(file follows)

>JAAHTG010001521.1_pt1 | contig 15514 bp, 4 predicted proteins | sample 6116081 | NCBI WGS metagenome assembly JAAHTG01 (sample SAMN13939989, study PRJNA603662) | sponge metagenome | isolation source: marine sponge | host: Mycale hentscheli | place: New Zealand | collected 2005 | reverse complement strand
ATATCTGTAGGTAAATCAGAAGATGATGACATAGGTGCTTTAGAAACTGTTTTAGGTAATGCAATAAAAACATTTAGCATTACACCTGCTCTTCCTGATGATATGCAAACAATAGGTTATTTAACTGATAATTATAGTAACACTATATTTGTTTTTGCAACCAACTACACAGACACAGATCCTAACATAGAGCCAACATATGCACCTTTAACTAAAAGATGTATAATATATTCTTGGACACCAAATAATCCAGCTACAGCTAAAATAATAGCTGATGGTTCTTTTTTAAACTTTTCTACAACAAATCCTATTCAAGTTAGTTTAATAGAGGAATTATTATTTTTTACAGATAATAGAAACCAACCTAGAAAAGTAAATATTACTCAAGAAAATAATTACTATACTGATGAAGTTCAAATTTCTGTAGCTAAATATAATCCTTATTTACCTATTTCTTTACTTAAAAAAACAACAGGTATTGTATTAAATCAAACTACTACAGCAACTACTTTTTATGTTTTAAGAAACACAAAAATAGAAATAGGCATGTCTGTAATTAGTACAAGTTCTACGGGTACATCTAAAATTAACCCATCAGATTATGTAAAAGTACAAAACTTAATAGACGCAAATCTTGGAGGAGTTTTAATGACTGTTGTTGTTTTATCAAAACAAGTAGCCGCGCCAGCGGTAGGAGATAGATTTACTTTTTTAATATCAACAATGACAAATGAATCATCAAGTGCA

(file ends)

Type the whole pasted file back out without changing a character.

>JAAHTG010001521.1_pt1 | contig 15514 bp, 4 predicted proteins | sample 6116081 | NCBI WGS metagenome assembly JAAHTG01 (sample SAMN13939989, study PRJNA603662) | sponge metagenome | isolation source: marine sponge | host: Mycale hentscheli | place: New Zealand | collected 2005 | reverse complement strand
ATATCTGTAGGTAAATCAGAAGATGATGACATAGGTGCTTTAGAAACTGTTTTAGGTAATGCAATAAAAACATTTAGCATTACACCTGCTCTTCCTGATGATATGCAAACAATAGGTTATTTAACTGATAATTATAGTAACACTATATTTGTTTTTGCAACCAACTACACAGACACAGATCCTAACATAGAGCCAACATATGCACCTTTAACTAAAAGATGTATAATATATTCTTGGACACCAAATAATCCAGCTACAGCTAAAATAATAGCTGATGGTTCTTTTTTAAACTTTTCTACAACAAATCCTATTCAAGTTAGTTTAATAGAGGAATTATTATTTTTTACAGATAATAGAAACCAACCTAGAAAAGTAAATATTACTCAAGAAAATAATTACTATACTGATGAAGTTCAAATTTCTGTAGCTAAATATAATCCTTATTTACCTATTTCTTTACTTAAAAAAACAACAGGTATTGTATTAAATCAAACTACTACAGCAACTACTTTTTATGTTTTAAGAAACACAAAAATAGAAATAGGCATGTCTGTAATTAGTACAAGTTCTACGGGTACATCTAAAATTAACCCATCAGATTATGTAAAAGTACAAAACTTAATAGACGCAAATCTTGGAGGAGTTTTAATGACTGTTGTTGTTTTATCAAAACAAGTAGCCGCGCCAGCGGTAGGAGATAGATTTACTTTTTTAATATCAACAATGACAAATGAATCATCAAGTGCA